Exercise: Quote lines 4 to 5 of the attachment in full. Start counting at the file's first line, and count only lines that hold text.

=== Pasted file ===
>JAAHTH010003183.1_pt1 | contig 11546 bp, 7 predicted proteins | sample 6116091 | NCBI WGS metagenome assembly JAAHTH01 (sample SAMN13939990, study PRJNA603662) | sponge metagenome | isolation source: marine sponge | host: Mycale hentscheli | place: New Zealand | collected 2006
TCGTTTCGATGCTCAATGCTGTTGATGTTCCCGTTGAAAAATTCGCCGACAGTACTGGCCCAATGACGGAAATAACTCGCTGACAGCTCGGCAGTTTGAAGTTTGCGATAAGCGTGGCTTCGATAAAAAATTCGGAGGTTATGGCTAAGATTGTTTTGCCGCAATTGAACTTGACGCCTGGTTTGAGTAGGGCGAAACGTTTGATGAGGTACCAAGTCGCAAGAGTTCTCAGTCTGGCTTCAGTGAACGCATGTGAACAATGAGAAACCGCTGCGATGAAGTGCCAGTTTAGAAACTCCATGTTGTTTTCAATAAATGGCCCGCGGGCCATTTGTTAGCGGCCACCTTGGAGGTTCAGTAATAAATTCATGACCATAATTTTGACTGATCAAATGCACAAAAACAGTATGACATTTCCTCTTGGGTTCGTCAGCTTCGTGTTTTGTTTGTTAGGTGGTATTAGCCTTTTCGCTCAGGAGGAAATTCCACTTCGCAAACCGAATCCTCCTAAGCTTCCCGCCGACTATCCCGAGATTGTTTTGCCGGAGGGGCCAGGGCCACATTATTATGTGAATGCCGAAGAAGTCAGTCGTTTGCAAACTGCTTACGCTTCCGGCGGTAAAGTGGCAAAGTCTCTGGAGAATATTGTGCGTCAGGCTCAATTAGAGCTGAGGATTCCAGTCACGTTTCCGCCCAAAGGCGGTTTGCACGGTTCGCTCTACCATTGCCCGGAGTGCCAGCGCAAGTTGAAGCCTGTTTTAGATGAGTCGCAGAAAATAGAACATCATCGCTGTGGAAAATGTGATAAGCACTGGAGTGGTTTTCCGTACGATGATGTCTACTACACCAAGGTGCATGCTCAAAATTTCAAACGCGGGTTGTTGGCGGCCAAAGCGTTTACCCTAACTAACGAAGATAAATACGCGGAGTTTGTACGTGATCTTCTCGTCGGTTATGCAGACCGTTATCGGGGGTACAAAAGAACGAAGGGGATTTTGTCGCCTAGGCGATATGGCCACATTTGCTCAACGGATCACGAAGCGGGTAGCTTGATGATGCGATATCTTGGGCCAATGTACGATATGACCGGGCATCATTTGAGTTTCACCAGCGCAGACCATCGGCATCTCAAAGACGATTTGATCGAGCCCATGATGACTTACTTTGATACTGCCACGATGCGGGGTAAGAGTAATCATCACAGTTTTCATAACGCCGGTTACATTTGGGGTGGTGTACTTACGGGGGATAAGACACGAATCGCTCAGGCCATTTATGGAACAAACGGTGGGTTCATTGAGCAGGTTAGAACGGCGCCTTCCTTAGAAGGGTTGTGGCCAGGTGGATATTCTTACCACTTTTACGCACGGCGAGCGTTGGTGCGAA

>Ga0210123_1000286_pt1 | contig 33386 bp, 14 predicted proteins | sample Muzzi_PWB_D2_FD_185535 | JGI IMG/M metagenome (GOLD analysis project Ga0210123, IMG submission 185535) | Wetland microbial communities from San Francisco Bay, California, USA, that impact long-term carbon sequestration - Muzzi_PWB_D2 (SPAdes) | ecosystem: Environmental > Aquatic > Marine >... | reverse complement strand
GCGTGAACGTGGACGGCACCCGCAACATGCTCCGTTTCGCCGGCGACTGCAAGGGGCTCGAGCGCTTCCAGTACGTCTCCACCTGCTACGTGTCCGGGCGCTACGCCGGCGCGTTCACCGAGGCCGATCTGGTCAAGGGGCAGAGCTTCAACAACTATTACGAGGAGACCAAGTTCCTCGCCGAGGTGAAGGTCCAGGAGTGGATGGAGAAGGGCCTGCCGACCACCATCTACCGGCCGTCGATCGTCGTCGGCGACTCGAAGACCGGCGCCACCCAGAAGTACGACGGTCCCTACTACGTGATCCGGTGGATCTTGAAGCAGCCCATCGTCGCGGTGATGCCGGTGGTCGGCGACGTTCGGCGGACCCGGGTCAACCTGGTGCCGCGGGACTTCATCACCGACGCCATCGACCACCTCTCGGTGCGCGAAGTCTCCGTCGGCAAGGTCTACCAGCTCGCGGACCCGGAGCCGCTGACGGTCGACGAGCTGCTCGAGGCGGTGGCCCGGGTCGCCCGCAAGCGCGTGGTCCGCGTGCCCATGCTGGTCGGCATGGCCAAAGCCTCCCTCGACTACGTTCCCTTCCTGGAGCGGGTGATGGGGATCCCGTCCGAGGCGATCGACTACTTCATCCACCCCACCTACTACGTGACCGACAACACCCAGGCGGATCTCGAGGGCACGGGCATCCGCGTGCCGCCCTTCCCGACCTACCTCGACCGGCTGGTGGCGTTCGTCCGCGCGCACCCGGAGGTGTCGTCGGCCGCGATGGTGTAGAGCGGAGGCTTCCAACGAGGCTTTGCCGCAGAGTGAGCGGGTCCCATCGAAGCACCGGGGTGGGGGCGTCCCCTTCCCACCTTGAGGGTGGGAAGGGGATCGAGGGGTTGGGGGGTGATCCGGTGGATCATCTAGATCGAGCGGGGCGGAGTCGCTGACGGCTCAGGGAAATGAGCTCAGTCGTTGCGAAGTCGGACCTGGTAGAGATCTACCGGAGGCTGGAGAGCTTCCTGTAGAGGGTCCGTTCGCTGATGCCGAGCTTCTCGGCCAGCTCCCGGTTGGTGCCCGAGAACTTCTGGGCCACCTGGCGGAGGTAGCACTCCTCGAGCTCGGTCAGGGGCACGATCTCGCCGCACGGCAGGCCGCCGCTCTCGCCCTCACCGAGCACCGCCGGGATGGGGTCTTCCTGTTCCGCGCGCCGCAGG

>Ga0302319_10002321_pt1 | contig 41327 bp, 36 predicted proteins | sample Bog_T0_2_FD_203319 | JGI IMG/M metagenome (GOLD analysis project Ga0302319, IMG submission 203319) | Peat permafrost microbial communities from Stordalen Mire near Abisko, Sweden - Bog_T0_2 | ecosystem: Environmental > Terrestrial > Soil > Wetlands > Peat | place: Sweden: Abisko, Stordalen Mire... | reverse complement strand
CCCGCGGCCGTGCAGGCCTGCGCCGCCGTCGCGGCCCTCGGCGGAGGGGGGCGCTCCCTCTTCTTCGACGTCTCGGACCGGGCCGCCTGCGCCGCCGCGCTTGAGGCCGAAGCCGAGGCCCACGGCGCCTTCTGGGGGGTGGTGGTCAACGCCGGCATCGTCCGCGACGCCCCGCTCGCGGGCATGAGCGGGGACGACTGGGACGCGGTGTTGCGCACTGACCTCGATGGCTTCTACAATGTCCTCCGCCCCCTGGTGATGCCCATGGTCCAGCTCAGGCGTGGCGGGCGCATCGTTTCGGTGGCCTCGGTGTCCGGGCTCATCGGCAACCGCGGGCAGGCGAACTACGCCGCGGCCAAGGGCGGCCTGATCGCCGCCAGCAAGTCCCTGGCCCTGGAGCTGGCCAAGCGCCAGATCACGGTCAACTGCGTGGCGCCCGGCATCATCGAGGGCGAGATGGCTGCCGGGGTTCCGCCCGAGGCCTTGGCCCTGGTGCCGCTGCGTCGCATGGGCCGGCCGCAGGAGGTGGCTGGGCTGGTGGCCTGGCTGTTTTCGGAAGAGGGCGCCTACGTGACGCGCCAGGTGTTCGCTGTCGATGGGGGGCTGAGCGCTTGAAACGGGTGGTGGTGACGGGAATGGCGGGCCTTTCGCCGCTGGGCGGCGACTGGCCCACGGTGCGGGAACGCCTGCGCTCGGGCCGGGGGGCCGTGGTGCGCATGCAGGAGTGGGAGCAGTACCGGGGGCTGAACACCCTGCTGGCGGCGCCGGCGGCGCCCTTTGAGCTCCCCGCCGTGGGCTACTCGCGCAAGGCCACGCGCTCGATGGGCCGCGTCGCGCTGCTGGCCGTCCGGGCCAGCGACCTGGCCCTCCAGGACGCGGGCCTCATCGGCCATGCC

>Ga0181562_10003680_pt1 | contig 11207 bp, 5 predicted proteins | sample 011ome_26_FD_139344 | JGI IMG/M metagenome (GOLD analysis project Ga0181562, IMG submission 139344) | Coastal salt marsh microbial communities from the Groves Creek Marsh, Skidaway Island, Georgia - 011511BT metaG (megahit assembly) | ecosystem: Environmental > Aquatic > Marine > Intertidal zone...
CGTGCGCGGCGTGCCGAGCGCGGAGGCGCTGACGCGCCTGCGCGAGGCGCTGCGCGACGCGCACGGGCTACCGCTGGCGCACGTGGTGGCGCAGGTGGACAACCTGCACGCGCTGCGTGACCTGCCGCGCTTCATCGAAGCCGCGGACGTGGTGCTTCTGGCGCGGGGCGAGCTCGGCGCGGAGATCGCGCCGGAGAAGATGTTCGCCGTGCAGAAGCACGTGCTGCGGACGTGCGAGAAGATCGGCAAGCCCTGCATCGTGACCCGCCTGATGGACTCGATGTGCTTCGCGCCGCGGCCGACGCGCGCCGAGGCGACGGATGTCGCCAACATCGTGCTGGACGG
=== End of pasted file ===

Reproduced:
GCGTGAACGTGGACGGCACCCGCAACATGCTCCGTTTCGCCGGCGACTGCAAGGGGCTCGAGCGCTTCCAGTACGTCTCCACCTGCTACGTGTCCGGGCGCTACGCCGGCGCGTTCACCGAGGCCGATCTGGTCAAGGGGCAGAGCTTCAACAACTATTACGAGGAGACCAAGTTCCTCGCCGAGGTGAAGGTCCAGGAGTGGATGGAGAAGGGCCTGCCGACCACCATCTACCGGCCGTCGATCGTCGTCGGCGACTCGAAGACCGGCGCCACCCAGAAGTACGACGGTCCCTACTACGTGATCCGGTGGATCTTGAAGCAGCCCATCGTCGCGGTGATGCCGGTGGTCGGCGACGTTCGGCGGACCCGGGTCAACCTGGTGCCGCGGGACTTCATCACCGACGCCATCGACCACCTCTCGGTGCGCGAAGTCTCCGTCGGCAAGGTCTACCAGCTCGCGGACCCGGAGCCGCTGACGGTCGACGAGCTGCTCGAGGCGGTGGCCCGGGTCGCCCGCAAGCGCGTGGTCCGCGTGCCCATGCTGGTCGGCATGGCCAAAGCCTCCCTCGACTACGTTCCCTTCCTGGAGCGGGTGATGGGGATCCCGTCCGAGGCGATCGACTACTTCATCCACCCCACCTACTACGTGACCGACAACACCCAGGCGGATCTCGAGGGCACGGGCATCCGCGTGCCGCCCTTCCCGACCTACCTCGACCGGCTGGTGGCGTTCGTCCGCGCGCACCCGGAGGTGTCGTCGGCCGCGATGGTGTAGAGCGGAGGCTTCCAACGAGGCTTTGCCGCAGAGTGAGCGGGTCCCATCGAAGCACCGGGGTGGGGGCGTCCCCTTCCCACCTTGAGGGTGGGAAGGGGATCGAGGGGTTGGGGGGTGATCCGGTGGATCATCTAGATCGAGCGGGGCGGAGTCGCTGACGGCTCAGGGAAATGAGCTCAGTCGTTGCGAAGTCGGACCTGGTAGAGATCTACCGGAGGCTGGAGAGCTTCCTGTAGAGGGTCCGTTCGCTGATGCCGAGCTTCTCGGCCAGCTCCCGGTTGGTGCCCGAGAACTTCTGGGCCACCTGGCGGAGGTAGCACTCCTCGAGCTCGGTCAGGGGCACGATCTCGCCGCACGGCAGGCCGCCGCTCTCGCCCTCACCGAGCACCGCCGGGATGGGGTCTTCCTGTTCCGCGCGCCGCAGG

>Ga0302319_10002321_pt1 | contig 41327 bp, 36 predicted proteins | sample Bog_T0_2_FD_203319 | JGI IMG/M metagenome (GOLD analysis project Ga0302319, IMG submission 203319) | Peat permafrost microbial communities from Stordalen Mire near Abisko, Sweden - Bog_T0_2 | ecosystem: Environmental > Terrestrial > Soil > Wetlands > Peat | place: Sweden: Abisko, Stordalen Mire... | reverse complement strand